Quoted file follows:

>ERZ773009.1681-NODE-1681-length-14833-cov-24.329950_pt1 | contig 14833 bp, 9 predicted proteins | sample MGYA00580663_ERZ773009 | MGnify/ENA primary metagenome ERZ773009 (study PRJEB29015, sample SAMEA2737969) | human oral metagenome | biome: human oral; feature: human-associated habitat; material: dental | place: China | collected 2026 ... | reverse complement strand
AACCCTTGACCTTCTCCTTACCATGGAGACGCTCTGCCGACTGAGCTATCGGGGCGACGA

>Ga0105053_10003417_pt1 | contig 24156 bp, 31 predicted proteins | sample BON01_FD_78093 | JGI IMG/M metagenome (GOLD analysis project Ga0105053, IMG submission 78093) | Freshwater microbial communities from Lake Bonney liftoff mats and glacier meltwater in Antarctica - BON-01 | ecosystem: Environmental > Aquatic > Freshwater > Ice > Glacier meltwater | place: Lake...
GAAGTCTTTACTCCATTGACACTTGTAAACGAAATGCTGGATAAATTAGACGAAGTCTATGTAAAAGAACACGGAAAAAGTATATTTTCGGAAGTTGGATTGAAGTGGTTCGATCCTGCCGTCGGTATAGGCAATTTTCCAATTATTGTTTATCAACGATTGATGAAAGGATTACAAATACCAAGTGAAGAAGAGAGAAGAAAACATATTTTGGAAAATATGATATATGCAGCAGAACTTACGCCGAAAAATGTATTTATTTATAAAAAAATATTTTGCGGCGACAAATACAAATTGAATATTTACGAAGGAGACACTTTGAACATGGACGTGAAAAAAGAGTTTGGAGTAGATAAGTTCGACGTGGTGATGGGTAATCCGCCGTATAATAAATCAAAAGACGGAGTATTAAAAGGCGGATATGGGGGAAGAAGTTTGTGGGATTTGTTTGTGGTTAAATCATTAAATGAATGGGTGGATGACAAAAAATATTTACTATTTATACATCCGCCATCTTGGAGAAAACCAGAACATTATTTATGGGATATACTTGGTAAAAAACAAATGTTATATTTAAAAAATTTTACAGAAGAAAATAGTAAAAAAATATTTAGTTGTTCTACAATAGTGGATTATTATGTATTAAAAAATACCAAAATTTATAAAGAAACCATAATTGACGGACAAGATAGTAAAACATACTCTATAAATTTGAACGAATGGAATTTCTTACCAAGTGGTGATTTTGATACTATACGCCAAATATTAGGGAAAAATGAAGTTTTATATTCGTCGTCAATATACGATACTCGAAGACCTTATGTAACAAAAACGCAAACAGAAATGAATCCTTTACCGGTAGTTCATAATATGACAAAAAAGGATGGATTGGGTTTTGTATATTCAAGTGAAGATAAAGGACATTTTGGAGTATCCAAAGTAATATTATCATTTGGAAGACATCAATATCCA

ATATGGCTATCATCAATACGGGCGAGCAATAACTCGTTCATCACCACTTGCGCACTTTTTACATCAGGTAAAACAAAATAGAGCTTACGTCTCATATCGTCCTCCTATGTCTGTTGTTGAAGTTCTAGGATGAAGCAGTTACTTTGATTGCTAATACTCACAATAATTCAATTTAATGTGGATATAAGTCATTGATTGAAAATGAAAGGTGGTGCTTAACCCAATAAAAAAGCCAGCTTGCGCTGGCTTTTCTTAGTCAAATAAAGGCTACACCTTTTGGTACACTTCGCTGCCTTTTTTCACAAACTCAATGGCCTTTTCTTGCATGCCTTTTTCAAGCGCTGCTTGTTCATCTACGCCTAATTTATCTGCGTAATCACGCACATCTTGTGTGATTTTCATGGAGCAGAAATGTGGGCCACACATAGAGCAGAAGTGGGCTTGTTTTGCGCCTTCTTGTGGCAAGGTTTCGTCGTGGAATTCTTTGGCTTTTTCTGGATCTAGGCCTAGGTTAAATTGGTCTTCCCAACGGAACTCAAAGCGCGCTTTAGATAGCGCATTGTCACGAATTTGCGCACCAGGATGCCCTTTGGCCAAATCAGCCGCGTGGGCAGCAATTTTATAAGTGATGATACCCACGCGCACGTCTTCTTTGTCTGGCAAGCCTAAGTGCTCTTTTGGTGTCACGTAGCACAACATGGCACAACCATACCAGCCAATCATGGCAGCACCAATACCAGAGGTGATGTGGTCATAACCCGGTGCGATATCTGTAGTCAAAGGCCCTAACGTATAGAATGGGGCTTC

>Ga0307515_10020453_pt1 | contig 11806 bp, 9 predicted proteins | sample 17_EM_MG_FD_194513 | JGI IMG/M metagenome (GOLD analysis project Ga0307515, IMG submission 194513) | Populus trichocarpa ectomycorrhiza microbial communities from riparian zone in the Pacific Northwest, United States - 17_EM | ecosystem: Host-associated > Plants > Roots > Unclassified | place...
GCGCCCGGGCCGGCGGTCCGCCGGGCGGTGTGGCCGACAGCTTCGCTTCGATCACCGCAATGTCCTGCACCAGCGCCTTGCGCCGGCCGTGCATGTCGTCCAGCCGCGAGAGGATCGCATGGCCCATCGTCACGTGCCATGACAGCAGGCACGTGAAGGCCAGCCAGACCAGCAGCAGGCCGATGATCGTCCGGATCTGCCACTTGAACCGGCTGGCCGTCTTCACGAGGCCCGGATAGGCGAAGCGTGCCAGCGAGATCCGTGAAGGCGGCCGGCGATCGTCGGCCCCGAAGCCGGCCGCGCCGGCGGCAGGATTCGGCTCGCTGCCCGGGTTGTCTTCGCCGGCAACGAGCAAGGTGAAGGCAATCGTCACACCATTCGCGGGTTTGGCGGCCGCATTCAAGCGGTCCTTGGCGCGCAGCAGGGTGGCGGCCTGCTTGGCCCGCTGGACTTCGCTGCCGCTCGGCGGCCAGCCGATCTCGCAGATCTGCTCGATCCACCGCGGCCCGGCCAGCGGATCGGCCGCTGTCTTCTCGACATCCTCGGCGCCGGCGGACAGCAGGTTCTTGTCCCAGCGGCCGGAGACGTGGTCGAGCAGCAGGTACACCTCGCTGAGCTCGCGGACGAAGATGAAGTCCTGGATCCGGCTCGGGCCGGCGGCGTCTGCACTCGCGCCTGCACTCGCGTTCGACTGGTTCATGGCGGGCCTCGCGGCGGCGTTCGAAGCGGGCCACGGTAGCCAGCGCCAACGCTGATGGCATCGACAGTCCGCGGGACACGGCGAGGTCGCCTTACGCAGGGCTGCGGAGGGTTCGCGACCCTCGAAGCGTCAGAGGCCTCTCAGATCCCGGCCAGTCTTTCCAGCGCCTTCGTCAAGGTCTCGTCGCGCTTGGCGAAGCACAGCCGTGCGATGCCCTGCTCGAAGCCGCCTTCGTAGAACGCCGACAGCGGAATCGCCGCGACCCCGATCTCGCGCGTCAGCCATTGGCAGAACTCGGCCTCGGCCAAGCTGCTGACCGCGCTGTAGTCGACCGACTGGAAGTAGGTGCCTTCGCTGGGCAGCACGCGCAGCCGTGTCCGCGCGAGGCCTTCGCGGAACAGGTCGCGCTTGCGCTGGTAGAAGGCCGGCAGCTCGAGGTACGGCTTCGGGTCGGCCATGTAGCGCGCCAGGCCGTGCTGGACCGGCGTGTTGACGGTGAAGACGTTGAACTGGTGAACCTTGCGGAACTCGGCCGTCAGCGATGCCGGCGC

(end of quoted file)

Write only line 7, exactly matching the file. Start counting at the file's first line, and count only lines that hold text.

GCGCCCGGGCCGGCGGTCCGCCGGGCGGTGTGGCCGACAGCTTCGCTTCGATCACCGCAATGTCCTGCACCAGCGCCTTGCGCCGGCCGTGCATGTCGTCCAGCCGCGAGAGGATCGCATGGCCCATCGTCACGTGCCATGACAGCAGGCACGTGAAGGCCAGCCAGACCAGCAGCAGGCCGATGATCGTCCGGATCTGCCACTTGAACCGGCTGGCCGTCTTCACGAGGCCCGGATAGGCGAAGCGTGCCAGCGAGATCCGTGAAGGCGGCCGGCGATCGTCGGCCCCGAAGCCGGCCGCGCCGGCGGCAGGATTCGGCTCGCTGCCCGGGTTGTCTTCGCCGGCAACGAGCAAGGTGAAGGCAATCGTCACACCATTCGCGGGTTTGGCGGCCGCATTCAAGCGGTCCTTGGCGCGCAGCAGGGTGGCGGCCTGCTTGGCCCGCTGGACTTCGCTGCCGCTCGGCGGCCAGCCGATCTCGCAGATCTGCTCGATCCACCGCGGCCCGGCCAGCGGATCGGCCGCTGTCTTCTCGACATCCTCGGCGCCGGCGGACAGCAGGTTCTTGTCCCAGCGGCCGGAGACGTGGTCGAGCAGCAGGTACACCTCGCTGAGCTCGCGGACGAAGATGAAGTCCTGGATCCGGCTCGGGCCGGCGGCGTCTGCACTCGCGCCTGCACTCGCGTTCGACTGGTTCATGGCGGGCCTCGCGGCGGCGTTCGAAGCGGGCCACGGTAGCCAGCGCCAACGCTGATGGCATCGACAGTCCGCGGGACACGGCGAGGTCGCCTTACGCAGGGCTGCGGAGGGTTCGCGACCCTCGAAGCGTCAGAGGCCTCTCAGATCCCGGCCAGTCTTTCCAGCGCCTTCGTCAAGGTCTCGTCGCGCTTGGCGAAGCACAGCCGTGCGATGCCCTGCTCGAAGCCGCCTTCGTAGAACGCCGACAGCGGAATCGCCGCGACCCCGATCTCGCGCGTCAGCCATTGGCAGAACTCGGCCTCGGCCAAGCTGCTGACCGCGCTGTAGTCGACCGACTGGAAGTAGGTGCCTTCGCTGGGCAGCACGCGCAGCCGTGTCCGCGCGAGGCCTTCGCGGAACAGGTCGCGCTTGCGCTGGTAGAAGGCCGGCAGCTCGAGGTACGGCTTCGGGTCGGCCATGTAGCGCGCCAGGCCGTGCTGGACCGGCGTGTTGACGGTGAAGACGTTGAACTGGTGAACCTTGCGGAACTCGGCCGTCAGCGATGCCGGCGC